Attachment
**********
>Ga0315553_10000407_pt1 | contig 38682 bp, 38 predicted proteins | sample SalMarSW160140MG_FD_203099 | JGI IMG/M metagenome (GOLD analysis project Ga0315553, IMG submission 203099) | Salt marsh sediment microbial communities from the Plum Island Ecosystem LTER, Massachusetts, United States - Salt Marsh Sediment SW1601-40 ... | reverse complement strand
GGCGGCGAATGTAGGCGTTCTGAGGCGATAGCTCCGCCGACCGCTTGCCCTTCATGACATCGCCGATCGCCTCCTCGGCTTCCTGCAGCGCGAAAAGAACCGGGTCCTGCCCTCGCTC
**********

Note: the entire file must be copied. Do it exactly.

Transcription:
>Ga0315553_10000407_pt1 | contig 38682 bp, 38 predicted proteins | sample SalMarSW160140MG_FD_203099 | JGI IMG/M metagenome (GOLD analysis project Ga0315553, IMG submission 203099) | Salt marsh sediment microbial communities from the Plum Island Ecosystem LTER, Massachusetts, United States - Salt Marsh Sediment SW1601-40 ... | reverse complement strand
GGCGGCGAATGTAGGCGTTCTGAGGCGATAGCTCCGCCGACCGCTTGCCCTTCATGACATCGCCGATCGCCTCCTCGGCTTCCTGCAGCGCGAAAAGAACCGGGTCCTGCCCTCGCTC